Seeds of hope as Pittsburgh reopens concourse areas
Tuesday, October 01, 2013
Pittsburgh International Airport was once the largest hub of US Airways, handling almost 20 million passengers per year in 2000. Since those heady days, the airport has seen major decline and a fight to retain jobs and profits.
But seeds of improvement are starting to show, with the airport announcing the reopening of two sections of its concourses. Nevertheless, passenger figures still pose challenges for the airport management.
US Airways substantially reduced its hub operation at Pittsburgh in 2004, citing huge losses at the airport and the need to shift hub operations to nearby Philadelphia and Charlotte, N.C. Nevertheless, the airline has remained the largest operator at Pittsburgh, with around 26 percent of passengers.
Following the reduction in services by US Airways, Southwest Airlines moved in to claim some of the passengers in 2005. Other low-cost airlines such as AirTran, JetBlue and USA 3000 also made inroads at Pittsburgh, stabilizing passenger numbers at the 8-9 million per year mark. Yet this reduction in daily flights necessitated the closing of parts of the once-busy terminal by walling off sections of gates in 2008 to reduce maintenance costs by $1 million per year.
The Allegheny County Airport Authority, which manages the airport, recently announced the decision to reopen 10 gates at the end of Airside Concourse A, which haven’t been seen by the public in five years.
While this news hints at better times returning to Pittsburgh, it is only partly true. Both Southwest and United have reported a rise in their own passengers at the airport compared to a year ago, and the number of departing flights has risen, with new destinations such as Nashville, Tenn., added. However, overall traffic is down compared to last year.
Eric Rupert, director of business and properties at the airport, said the reopening of the concourse “is really more for the convenience of passengers and airlines.”
With the recent merger of United and Continental Airlines, and the almost-completed merger of AirTran and Southwest, it makes sense to rearrange how the aircraft of the combined airlines are handled at the airport. United has requested 10 even gates on the A concourse, from A2 to A12, and AirTran and Southwest flights are also to be situated adjacent to each other in areas vacated by US Airways years ago. Additional benefits include the reopening of food and drink concessions within Concourse A, which should bring its own benefits to the running costs of the gates.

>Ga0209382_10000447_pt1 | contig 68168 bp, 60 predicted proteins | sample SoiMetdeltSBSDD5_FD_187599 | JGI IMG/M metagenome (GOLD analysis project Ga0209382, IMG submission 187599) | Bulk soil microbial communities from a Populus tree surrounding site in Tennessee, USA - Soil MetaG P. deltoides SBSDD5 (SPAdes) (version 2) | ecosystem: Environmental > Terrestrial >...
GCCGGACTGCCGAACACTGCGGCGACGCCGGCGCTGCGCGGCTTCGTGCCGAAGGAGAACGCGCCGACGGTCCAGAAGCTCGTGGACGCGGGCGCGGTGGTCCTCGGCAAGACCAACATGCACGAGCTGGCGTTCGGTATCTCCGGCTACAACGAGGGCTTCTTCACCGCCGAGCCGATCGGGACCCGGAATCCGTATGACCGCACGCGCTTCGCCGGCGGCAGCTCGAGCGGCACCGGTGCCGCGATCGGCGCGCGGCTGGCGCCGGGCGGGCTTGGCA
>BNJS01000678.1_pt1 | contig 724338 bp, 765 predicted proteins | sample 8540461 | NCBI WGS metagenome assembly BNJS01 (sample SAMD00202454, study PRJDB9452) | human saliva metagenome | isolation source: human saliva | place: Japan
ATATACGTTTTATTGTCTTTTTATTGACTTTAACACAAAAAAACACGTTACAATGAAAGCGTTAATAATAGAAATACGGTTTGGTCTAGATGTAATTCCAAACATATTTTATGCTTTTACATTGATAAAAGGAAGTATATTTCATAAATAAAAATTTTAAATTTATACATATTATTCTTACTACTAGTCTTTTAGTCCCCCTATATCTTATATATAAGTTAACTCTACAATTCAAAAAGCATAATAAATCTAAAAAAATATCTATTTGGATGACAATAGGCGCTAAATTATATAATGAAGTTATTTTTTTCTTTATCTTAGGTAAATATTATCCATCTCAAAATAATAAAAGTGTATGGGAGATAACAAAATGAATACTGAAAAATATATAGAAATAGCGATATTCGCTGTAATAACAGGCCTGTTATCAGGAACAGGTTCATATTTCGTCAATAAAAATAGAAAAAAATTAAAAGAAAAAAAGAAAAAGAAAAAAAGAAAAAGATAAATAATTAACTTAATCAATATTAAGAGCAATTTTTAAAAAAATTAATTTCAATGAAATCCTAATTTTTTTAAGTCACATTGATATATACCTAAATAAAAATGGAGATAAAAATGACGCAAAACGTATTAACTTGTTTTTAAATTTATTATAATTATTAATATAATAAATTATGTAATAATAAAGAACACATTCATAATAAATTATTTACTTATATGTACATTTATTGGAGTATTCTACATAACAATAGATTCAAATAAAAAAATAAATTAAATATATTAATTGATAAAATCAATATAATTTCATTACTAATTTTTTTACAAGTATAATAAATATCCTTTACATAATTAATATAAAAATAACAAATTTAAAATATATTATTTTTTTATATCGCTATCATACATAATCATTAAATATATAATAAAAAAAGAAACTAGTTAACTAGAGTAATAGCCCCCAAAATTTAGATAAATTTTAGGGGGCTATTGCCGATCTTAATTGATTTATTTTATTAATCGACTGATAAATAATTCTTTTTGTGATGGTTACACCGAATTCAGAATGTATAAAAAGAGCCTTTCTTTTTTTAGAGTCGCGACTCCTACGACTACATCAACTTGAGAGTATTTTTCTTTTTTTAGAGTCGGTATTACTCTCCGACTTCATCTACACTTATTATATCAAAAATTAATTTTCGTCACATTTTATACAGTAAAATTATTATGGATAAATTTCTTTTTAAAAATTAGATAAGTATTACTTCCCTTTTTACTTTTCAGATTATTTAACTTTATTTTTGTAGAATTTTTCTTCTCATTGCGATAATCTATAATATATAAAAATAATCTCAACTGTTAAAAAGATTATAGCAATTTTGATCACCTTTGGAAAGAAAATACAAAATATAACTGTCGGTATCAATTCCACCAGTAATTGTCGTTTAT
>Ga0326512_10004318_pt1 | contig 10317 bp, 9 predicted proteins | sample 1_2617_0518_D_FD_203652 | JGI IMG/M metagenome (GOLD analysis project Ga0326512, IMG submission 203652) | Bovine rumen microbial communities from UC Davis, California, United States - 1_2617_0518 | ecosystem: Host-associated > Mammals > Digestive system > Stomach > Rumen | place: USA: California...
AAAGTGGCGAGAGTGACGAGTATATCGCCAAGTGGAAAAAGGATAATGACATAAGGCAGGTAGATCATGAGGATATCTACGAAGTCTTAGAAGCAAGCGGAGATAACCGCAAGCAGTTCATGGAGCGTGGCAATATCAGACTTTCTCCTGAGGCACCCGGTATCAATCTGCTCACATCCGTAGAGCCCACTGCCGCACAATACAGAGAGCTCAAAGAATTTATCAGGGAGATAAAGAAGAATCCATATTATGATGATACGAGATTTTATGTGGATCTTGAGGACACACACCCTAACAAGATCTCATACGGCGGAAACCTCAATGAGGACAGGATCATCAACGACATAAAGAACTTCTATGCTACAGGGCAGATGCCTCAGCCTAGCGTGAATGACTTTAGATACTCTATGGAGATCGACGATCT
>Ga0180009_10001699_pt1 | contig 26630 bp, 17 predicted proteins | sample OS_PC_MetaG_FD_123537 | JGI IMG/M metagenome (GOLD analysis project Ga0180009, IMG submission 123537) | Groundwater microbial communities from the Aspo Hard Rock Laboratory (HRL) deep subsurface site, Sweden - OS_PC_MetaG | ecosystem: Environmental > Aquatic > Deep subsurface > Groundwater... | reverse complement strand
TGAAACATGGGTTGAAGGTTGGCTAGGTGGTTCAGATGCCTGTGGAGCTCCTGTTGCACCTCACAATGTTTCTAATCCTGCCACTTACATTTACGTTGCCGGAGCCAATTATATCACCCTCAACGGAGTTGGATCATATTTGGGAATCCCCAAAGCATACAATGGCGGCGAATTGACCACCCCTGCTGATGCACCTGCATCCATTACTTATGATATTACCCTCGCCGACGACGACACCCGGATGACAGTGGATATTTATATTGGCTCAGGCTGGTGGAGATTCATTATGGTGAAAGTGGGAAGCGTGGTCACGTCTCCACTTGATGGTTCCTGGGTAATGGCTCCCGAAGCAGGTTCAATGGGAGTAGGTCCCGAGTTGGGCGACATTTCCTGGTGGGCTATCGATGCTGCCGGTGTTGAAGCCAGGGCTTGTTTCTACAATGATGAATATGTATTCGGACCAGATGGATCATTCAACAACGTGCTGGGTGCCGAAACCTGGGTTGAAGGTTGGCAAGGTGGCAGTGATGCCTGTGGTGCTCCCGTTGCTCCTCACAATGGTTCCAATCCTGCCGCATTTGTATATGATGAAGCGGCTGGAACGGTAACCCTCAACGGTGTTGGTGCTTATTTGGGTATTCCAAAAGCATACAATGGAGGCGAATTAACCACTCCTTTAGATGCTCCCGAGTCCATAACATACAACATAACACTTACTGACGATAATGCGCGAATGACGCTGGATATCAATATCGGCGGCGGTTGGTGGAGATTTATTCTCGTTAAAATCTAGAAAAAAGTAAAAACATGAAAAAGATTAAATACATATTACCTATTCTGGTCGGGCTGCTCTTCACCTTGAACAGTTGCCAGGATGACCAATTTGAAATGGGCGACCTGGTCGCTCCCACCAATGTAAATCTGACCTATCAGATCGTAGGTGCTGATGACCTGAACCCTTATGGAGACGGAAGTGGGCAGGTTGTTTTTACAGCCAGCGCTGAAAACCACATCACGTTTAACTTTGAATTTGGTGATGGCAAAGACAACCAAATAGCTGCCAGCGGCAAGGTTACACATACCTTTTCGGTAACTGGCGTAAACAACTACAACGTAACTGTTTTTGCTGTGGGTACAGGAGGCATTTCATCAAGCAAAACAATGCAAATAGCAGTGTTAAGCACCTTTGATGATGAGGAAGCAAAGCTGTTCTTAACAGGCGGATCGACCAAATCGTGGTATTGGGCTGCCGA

Although parts of Concourse B will remain closed for the foreseeable future, the airport believes these initial steps of reopening closed sections will ultimately lead to growth at the airport, better relations with customer airlines and better passenger experience.
- Battery issues: Understanding your RV’s electrical systems
- 3 ways to make your supply chain more resilient
- 13 ways to screw up your RV
- Trails for two-wheelers: A look at the United States Bicycle Route System
- Back to the future with Ford bioplastics
- New York employees traveling to COVID-19 hotspots won’t get paid sick leave
- 6 All-American Roads that you simply can’t miss
- COVID-19 migration study shows where people are flocking to, fleeing from
- What to know about the best ammo for hunting thick-skinned, dangerous game
- Marketing ecosystems are new ways to connect now and after COVID-19
- Costa Rica slowly opens to US travelers
- Explore membership dues grants as a pandemic alternative for your organization
- Avoiding customer churn: How to secure repeat business for your brand as the pandemic continues
See your work in future editions
Your content, Your Expertise,
Your Industry Needs YOUR Expert Voice & We've got the platform you needFind Out How